7 Guide Posts to Developing Future Skills

future skills podcast

[Continued from part 1.]

This article is an edited version of a response to an email I received from a listener (and current student of the Future Skills Program), who asked me the tough question “Which areas should I go into if I want to be successful, and what should my approach be?”

//Mike

7 Guide Posts to Developing Future Skills

  1. Focus on the big problems that need solving: energy, water, pollution, food, longevity/health, (rare metals/asteroid mining)
  2. Focus on what makes people tick: being social, getting laid, feeling important or successful or at least entertained
  3. What might go wrong that will need fixing? debt clean-up, cheap living quarters, refugees
  4. What’s already working? List the largest, most valuable, most successful, fastest growing companies and figure out how to be valuable for any of them – as an employee or a subcontractor. But be critical – some of the largest ones might be dinosaurs overdue for extinction
  5. What skills are hard to acquire? what skills are today’s youth lacking and not willing to make the effort to get?
  6. Remember to scratch anything off the list that is easily digitized. But keep things where the combination of a person and a computer system would have a sustainable edge
  7. The singularity enablers: nanotech, AI, biotech, robotics, additive manufacturing (3D-printing, including living cell-printing)
* * *
 

Creating a list from the above (including the 32 subcategories from part 1 of my answer) is material for a loooong article (or project) in itself, but certain skills stand out to me:

  • Programming for entertainment, robotics, space exploration, data mining, healthcare applications
  • Statistics for intelligent data mining and information organization
  • Mathematics (foundation for programming, physics and statistics)
  • Healthcare (formal education mandatory)
  • Law (formal education mandatory)
  • Psychology (for humans lost in the brave new world of technological acceleration, for war veterans and refugees, for Programming/evaluating robots and AIs, and not least psychology for marketing [combined with statistics and data mining of course])
  • Design (might need talent, might be a question of formulas, I don’t know)
  • Marketing (things always need selling, marketing… – remember to combine marketing skills with psychology and statistics)

Also consider the following factors:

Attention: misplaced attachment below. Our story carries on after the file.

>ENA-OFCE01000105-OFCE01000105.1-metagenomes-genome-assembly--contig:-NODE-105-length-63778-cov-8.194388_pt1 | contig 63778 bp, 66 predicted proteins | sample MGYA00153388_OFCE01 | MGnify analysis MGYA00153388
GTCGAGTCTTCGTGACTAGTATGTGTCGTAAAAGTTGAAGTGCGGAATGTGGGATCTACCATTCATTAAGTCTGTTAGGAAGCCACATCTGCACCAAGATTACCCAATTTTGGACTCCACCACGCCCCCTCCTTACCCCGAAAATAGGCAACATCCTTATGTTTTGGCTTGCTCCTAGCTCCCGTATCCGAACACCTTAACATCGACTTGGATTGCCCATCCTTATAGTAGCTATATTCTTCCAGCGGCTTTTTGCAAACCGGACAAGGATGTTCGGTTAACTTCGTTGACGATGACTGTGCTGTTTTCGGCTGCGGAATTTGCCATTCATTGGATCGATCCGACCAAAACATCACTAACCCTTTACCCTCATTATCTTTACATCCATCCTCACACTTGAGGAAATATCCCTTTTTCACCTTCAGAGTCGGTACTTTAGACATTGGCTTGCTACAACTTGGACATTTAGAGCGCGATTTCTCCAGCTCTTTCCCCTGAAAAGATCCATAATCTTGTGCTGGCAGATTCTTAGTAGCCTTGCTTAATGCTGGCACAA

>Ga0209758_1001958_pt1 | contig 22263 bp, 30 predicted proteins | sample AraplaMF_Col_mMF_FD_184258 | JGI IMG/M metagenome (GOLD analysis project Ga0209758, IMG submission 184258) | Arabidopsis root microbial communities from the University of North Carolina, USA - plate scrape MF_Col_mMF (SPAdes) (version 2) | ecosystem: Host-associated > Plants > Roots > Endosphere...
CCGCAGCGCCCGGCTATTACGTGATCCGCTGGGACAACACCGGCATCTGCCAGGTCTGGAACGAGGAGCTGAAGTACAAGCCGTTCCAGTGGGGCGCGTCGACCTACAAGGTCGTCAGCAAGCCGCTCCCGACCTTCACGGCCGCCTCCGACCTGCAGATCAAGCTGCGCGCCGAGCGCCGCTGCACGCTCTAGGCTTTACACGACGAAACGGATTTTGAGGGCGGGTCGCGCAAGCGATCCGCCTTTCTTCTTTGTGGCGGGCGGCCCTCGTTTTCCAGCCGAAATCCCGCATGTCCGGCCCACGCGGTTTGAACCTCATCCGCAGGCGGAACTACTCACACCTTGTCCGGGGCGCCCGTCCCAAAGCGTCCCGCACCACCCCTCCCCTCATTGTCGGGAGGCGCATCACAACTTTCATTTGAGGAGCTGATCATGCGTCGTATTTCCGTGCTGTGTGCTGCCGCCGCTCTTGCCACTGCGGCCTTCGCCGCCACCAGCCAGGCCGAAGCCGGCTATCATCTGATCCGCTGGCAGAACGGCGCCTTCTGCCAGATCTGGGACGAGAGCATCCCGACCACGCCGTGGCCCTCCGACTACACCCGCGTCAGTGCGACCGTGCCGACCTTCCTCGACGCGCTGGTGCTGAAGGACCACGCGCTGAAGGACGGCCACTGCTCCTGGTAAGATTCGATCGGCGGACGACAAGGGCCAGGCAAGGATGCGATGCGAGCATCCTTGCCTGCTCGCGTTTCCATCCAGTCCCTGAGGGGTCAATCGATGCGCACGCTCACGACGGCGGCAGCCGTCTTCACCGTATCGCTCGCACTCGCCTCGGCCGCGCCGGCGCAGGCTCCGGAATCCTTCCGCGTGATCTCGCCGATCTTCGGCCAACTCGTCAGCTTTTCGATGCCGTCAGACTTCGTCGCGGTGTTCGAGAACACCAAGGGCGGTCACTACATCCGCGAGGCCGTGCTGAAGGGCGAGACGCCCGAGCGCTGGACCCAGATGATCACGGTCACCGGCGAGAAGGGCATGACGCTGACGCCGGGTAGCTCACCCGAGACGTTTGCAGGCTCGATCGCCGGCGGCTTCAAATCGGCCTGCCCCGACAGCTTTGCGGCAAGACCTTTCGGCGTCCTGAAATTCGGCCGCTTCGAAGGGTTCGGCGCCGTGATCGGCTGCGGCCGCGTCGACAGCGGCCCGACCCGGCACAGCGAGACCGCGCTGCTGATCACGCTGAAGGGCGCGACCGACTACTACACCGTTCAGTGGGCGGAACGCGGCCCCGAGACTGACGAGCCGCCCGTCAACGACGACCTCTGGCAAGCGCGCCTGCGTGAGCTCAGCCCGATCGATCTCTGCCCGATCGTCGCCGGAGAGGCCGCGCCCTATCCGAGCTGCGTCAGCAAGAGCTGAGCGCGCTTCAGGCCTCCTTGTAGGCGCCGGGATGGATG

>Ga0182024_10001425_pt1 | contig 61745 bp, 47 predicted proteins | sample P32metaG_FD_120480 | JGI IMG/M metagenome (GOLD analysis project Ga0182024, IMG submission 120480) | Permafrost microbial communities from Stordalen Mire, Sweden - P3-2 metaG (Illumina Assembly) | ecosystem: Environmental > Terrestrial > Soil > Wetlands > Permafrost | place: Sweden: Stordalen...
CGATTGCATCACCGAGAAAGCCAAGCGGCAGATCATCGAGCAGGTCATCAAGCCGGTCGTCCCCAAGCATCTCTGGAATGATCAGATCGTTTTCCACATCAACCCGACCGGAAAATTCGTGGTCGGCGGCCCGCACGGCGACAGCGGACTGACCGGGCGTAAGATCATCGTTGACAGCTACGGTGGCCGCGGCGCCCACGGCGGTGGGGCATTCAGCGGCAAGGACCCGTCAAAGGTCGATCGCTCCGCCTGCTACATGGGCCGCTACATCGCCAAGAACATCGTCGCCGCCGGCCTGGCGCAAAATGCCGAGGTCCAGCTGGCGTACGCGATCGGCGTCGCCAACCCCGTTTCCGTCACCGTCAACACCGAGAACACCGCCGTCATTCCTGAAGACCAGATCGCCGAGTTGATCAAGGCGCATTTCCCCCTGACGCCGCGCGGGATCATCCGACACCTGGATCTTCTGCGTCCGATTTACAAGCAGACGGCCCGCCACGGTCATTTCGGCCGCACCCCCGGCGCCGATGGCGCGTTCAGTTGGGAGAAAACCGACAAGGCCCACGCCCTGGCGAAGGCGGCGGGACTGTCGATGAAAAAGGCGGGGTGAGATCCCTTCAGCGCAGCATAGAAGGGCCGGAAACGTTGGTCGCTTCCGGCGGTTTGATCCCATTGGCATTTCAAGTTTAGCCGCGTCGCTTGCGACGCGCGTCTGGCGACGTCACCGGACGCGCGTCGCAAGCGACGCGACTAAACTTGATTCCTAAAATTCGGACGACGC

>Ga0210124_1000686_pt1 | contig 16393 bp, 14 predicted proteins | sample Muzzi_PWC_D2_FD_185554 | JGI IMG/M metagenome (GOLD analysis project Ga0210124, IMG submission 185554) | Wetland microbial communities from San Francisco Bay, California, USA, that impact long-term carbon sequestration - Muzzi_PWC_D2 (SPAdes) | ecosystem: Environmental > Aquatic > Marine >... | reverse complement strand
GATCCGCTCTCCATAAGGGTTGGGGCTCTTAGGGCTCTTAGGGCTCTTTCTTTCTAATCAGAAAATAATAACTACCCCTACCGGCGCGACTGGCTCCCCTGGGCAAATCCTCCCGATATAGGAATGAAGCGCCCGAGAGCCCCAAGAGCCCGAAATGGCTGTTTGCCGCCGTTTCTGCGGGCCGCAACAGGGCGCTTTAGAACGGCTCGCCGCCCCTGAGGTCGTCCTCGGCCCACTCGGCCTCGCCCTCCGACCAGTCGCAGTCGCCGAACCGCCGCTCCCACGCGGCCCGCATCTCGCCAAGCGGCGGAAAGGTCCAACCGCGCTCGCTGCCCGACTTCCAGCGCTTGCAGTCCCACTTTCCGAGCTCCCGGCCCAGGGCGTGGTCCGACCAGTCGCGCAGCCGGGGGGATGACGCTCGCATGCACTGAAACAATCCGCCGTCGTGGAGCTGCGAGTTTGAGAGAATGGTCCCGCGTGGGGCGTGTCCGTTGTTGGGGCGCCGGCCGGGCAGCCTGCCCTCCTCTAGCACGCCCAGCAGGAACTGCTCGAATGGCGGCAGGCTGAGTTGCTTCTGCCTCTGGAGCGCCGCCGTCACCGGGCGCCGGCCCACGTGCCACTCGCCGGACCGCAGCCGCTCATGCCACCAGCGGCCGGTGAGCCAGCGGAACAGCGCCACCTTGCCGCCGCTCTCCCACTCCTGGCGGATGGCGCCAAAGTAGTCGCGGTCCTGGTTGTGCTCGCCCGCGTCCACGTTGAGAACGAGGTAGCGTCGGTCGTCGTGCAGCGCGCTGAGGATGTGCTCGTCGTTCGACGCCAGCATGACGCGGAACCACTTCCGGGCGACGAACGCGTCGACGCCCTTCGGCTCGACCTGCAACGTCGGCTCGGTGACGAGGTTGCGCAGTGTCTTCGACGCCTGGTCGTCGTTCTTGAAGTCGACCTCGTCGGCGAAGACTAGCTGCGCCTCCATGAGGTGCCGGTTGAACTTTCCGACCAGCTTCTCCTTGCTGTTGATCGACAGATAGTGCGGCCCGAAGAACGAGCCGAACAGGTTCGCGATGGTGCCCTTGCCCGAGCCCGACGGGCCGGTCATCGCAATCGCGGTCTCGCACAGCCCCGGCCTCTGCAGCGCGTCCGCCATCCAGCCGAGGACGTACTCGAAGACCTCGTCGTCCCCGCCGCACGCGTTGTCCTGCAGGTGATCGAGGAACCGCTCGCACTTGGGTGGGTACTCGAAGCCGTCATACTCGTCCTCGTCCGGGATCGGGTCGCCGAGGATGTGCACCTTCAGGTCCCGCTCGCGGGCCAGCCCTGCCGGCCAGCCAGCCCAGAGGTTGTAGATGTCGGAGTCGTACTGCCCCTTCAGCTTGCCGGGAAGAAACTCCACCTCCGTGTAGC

• Skill set, ability or interest required?
  • Likelihood of success, growth, profitability for the category?
  • Inherent demand, sustainability for area: Maslow level?
  • Valuation, investment availability, start-up potential?
  • Physical capital requirements (machines? expenses?)

If I were to restart a new career it would be in the field of ROBOTICS, which I think have the potential of becoming for this century what the AUTO industry has been for the last century. At present we have a lot of stupid single-purpose robots everywhere – some are status symbols, some are not anymore. They are called cars, washing machines, dishwashers, vacuum cleaners etc. Soon, more general-purpose robots will take over more and more household chores, caretaking of sick and old, companionship, telepresence/socializing. I also think robots can become the new status symbol that has been reserved for cars (but probably 10 years out).

Forecasting, futurenews: there already are some attempts at this. I’m not sure how or who should get into this field. Perhaps Kurzweil gets it for himself but somehow I think strategic predictions of technology, weather, demographics etc will be in demand IF you can make your models or predictions trustworthy.

My main point really is, you can’t pick an area and get rich simply by being smart and hard working. Hence you should pick an area where you’ll be happy/fulfilled. And quite possibly you’ll become wealthy too after long enough… or stop caring about money on the way.

Tech and the environment are two excellent routes, I think. Finance is mostly meaningless, even if “business” (making deals) can be fun and meaningful.

I would go for some crossover between medicine, psychology, anti-virus, AI, robotics, automation, clean energy, water purification/desalination and parentless protein (plant, lab grown, insects).

Or for entertainment for that matter if you enjoy that kind of stuff – gaming, animation, tech-porn.

AI-robotics-porn WILL become big someday. And I’m SERIOUS about this.

-Mikael


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1 comment

  1. Forecasting the future is easy. Just imagine the worst possible outcome, then spend a few years thinking of anything that could make it even worse.

    Just kidding. That method of prediction will never get as bad as reality, or as strange.

    I see no market for general purpose robots in the foreseeable future. General purpose is really hard to do – and for what? Special purpose anything is infinitely more efficient, and there are already ~7 billion general purpose robots hanging around not doing anything very useful. Half a century ago, everyone was paranoid that robots would replace all their jobs. But it turned out that Asian slave labor was way cheaper than robots, and replaced all their jobs. Robotics went on the back burner. Same thing with general purpose robots – maybe we could build them, but meat slaves replicate cheaply enough.

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